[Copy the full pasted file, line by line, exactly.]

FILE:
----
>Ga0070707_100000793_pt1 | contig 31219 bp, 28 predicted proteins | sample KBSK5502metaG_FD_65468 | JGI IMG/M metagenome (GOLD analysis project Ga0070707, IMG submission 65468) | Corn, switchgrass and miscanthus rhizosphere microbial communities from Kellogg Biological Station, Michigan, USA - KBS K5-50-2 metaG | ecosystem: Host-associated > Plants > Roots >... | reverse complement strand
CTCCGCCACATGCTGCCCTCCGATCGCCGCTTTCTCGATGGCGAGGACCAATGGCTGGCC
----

>Ga0070707_100000793_pt1 | contig 31219 bp, 28 predicted proteins | sample KBSK5502metaG_FD_65468 | JGI IMG/M metagenome (GOLD analysis project Ga0070707, IMG submission 65468) | Corn, switchgrass and miscanthus rhizosphere microbial communities from Kellogg Biological Station, Michigan, USA - KBS K5-50-2 metaG | ecosystem: Host-associated > Plants > Roots >... | reverse complement strand
CTCCGCCACATGCTGCCCTCCGATCGCCGCTTTCTCGATGGCGAGGACCAATGGCTGGCC